Pop Rocks: Can't We Just Leave D.B. Cooper Alone?
On the plus side, maybe this guy can get a new gig.
This November marks the 40th anniversary of the hijacking of Northwest Flight #305 by a man calling himself "Dan Cooper." The hijacker, later erroneously referred to in the media as "D.B.," jumped out of the plane at an altitude of 10,000 feet somewhere between Portland, Oregon, and Seattle with $200,000 in ransom money and disappeared. And so a legend was born.
Now the FBI -- which obviously has nothing better to do -- is ramping up its investigation. Again.
Spurring a revival of interest in the mystery figure, the FBI says it is pursuing an "interesting" lead that, if it pans out, suggests he may well have survived and lived another three decades after that 1971 leap.
FBI spokesman Frederick Gutt said the lead came to the bureau about a year ago in the form of a name of a person, now dead, who had never before surfaced in the investigation. [...] In the latest tip, which the FBI is regarding as serious, Gutt said, a name was passed to a former police officer by an associate of the possible suspect. The former officer then gave the name to the FBI.
He declined to elaborate on the tipster or say where the suspect lived before dying 10 years ago.
Pursuing a literal dead end in this case is clearly a wise and efficient use of taxpayer-funded law enforcement resources. No really, for the love of Dennis Quaid, can't we just let this one go? Are there no bigger fish for the Feds to fry (or annoying alliterative allusions to air)? Have we, at long last, finally morphed into a nation of joyless cretins?
Maybe it's a little of both.
For a while there, the D.B. Cooper case saw pretty regular updates. In 1980, a 14-year-old boy found almost $6,000 in decomposing $20 bills by the Columbia River which were later confirmed to be part of the Cooper ransom, while one woman claimed in a 1985 book to have nursed a wounded Cooper back to health after his jump.
And the Feds have never lacked for suspects. For instance, a 2007 New Yorker article made the case that Cooper was actually a former Army paratrooper and Northwest Airlines purser named Kenneth Christiansen, but the FBI refuses to consider him a prime suspect. Anyway, there's no way to confirm the theory, as Christiansen died in 1994.
For whatever reason, possibly because Inspector Javert is currently head of the FBI, manpower and materiel continue to be thrown at the investigation. As recently as 2009, the FBI described how it was using new technology such as GPS and electron microscopes to chase down leads.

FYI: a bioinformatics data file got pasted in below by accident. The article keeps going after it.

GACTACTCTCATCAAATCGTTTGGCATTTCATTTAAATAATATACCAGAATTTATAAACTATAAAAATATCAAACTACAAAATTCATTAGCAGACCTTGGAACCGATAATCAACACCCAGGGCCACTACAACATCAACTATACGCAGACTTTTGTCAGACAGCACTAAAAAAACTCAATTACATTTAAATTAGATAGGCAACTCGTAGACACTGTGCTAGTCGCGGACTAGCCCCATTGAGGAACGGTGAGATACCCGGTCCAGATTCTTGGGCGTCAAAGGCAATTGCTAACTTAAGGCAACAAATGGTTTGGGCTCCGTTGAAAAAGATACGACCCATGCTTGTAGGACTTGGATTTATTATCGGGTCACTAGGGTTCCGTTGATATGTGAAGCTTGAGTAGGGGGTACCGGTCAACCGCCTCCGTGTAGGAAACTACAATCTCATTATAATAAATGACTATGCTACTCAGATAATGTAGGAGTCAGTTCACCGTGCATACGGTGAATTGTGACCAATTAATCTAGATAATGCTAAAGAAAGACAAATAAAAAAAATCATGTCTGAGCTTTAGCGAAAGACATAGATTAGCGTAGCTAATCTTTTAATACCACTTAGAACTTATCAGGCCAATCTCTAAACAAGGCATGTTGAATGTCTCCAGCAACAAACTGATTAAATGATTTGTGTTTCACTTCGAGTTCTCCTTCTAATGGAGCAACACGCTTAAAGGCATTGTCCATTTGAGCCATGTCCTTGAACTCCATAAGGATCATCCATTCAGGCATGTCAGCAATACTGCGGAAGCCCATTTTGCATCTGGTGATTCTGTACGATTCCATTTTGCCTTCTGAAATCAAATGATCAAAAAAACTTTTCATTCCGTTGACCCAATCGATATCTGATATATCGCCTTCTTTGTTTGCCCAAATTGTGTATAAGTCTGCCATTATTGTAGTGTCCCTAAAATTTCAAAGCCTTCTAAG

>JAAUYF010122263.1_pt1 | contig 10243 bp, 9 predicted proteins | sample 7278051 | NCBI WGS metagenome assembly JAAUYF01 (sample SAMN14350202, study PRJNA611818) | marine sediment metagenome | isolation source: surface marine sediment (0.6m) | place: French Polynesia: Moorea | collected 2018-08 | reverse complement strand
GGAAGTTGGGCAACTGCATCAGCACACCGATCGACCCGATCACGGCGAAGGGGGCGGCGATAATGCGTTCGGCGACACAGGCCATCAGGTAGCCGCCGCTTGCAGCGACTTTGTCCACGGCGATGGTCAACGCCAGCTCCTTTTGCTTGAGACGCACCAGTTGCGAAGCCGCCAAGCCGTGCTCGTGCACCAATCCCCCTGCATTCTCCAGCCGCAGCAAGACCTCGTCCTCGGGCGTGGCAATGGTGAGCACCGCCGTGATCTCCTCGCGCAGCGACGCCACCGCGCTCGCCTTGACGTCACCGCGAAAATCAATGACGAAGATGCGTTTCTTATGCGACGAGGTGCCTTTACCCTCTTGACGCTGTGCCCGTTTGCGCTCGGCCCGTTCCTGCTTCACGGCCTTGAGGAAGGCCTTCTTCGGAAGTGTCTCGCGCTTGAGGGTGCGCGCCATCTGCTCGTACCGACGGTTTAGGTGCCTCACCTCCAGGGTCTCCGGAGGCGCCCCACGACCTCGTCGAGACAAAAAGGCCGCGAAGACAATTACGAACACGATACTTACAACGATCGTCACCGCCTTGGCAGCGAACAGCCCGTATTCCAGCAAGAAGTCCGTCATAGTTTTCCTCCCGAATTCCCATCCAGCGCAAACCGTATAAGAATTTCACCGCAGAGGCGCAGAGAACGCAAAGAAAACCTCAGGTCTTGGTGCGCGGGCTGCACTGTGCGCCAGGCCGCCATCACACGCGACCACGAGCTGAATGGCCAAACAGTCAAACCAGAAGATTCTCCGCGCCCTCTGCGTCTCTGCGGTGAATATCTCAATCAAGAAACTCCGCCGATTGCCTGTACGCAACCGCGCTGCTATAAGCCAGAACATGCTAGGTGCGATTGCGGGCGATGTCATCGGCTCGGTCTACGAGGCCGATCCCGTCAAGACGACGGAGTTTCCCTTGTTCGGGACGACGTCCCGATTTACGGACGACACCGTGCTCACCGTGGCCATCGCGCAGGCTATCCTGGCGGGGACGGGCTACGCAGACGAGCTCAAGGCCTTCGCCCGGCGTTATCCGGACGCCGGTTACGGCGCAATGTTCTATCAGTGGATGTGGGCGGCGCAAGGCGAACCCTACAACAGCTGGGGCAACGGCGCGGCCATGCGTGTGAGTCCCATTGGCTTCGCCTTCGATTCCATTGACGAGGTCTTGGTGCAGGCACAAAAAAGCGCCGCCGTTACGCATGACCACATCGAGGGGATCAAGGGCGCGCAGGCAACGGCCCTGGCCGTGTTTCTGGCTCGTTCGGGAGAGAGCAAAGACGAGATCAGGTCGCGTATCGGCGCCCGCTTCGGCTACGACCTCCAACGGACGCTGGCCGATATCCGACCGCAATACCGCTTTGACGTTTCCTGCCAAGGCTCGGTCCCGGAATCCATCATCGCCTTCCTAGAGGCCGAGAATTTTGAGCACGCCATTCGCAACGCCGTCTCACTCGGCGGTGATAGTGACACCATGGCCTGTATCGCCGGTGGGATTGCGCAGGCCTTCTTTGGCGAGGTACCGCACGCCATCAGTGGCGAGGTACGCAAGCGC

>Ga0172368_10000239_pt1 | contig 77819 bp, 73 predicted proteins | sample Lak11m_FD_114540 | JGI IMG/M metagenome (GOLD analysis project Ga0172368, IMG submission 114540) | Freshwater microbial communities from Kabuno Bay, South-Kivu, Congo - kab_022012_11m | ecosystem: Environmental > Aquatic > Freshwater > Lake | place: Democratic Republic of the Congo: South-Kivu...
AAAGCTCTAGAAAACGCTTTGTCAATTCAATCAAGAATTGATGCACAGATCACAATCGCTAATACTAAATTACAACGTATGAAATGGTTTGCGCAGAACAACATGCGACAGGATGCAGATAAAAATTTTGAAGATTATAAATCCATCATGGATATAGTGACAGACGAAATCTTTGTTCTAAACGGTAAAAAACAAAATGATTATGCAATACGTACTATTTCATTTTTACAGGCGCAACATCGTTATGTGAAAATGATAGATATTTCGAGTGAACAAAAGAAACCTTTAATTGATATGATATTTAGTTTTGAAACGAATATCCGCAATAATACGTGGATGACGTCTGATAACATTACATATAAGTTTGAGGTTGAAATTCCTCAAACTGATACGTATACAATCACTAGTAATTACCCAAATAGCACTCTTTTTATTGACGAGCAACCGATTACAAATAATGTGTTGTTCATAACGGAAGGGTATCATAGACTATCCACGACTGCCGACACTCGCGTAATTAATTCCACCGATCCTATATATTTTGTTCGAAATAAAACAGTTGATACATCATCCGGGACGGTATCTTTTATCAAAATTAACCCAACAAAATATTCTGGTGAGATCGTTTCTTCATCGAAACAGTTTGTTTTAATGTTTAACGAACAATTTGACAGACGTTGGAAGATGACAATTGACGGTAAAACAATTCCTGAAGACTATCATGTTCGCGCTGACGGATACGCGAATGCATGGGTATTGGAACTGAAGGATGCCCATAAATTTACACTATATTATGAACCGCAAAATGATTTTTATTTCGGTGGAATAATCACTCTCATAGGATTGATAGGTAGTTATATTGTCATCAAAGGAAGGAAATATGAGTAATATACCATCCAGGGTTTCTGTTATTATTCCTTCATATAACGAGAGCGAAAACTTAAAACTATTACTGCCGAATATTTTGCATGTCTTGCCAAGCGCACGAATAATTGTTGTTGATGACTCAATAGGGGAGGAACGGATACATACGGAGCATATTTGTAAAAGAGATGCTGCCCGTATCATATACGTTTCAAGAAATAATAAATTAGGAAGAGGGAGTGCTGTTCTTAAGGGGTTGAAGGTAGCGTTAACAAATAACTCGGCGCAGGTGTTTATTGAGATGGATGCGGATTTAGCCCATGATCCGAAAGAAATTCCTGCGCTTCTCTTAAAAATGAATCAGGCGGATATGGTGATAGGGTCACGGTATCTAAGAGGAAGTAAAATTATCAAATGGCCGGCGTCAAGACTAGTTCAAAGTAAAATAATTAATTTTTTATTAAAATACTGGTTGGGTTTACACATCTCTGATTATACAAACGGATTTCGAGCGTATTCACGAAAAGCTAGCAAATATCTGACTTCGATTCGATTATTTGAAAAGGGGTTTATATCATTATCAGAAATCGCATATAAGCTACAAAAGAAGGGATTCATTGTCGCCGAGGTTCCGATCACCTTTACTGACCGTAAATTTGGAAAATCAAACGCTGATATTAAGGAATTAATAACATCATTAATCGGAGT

This reminds me of a story: I went to Lollapalooza in 1992, when Pearl Jam was the second act. During their set, a dude hopped up on stage, dodged security and ran through the band to dive off the opposite side. When the cops inevitably descended upon the kid, Eddie Vedder stopped the show and said, "No, you don't get it: If he makes it from there, across the stage, to there, without you catching him...he wins."
If Cooper survived the jump -- and that's a mighty big if, I grant you -- it means he's been eluding capture for four decades. In other words, he wins.
It's time to let go of this obsession with Cooper, which predates even our delusional, post-Patriot Act existence where kids who point their fingers like a gun or bring a spork to school are suspended for months. The FBI, FAA and GIO have had a hard-on for the guy for 40 unconsummated years, as have a good number of regular Americans, many of whom still want him brought to justice.
But why? Is it simply because he's a criminal? You don't believe that. Cooper got away, if in fact he did, with 200 grand. How many of your favorite wife-beating football or baseball players make that much in a week? Meanwhile the people you send to Washington D.C. every couple years will rake in twice that amount from corporate donors during an average fundraising dinner. I'll leave it for you to decide how their crimes stack up.
You're on better ground arguing that his action was the last straw in ushering in stricter airline security measures, including mandatory bag checks and the fact planes no longer have airstairs or doors that can be opened in flight. Though I'm pretty sure that last one isn't a bad thing.
This isn't a guy who murdered his girlfriend and fled to France, or raped a 13-year-old and...fled to France. The statute of limitations on Cooper's crime would normally have run out in 1976 but for an indictment handed down which invoked the Hobbs Act and essentially made criminal charges enforceable in perpetuity. He hurt no one during the commission of his crime, and has now been on the lam for probably all of his adult life.
Admittedly, I have a personal stake here. I've been fascinated with D.B. Cooper -- and the idea that with a little creativity and a lot of balls, one could do the impossible -- since I was a kid. He was a real-life example of beating the Kobayashi Maru test, and I think a lot of people are still intrigued by The Guy Who Got Away With It, and did so without hurting anyone.
With Nessie and Bigfoot proven hoaxes, with most -- okay, fine -- all UFO stories shown to be bullshit, and with pointless-yet-entertaining arguments with your friends about when/where/how absolutely anything happened easily solvable with a ten-second Google search, there's precious little mystery left in the world. At least, little that's not of the banal ("Who's Kim Kardashian shtupping this week?") or horrific ("Who killed JonBenet Ramsey?") variety.
Sometimes, having all the answers isn't for the best. There's nothing wrong with *not* knowing what happened to D.B. Cooper. In fact, I'd argue there's a lot that's right about it.
For example, how else would we have this?
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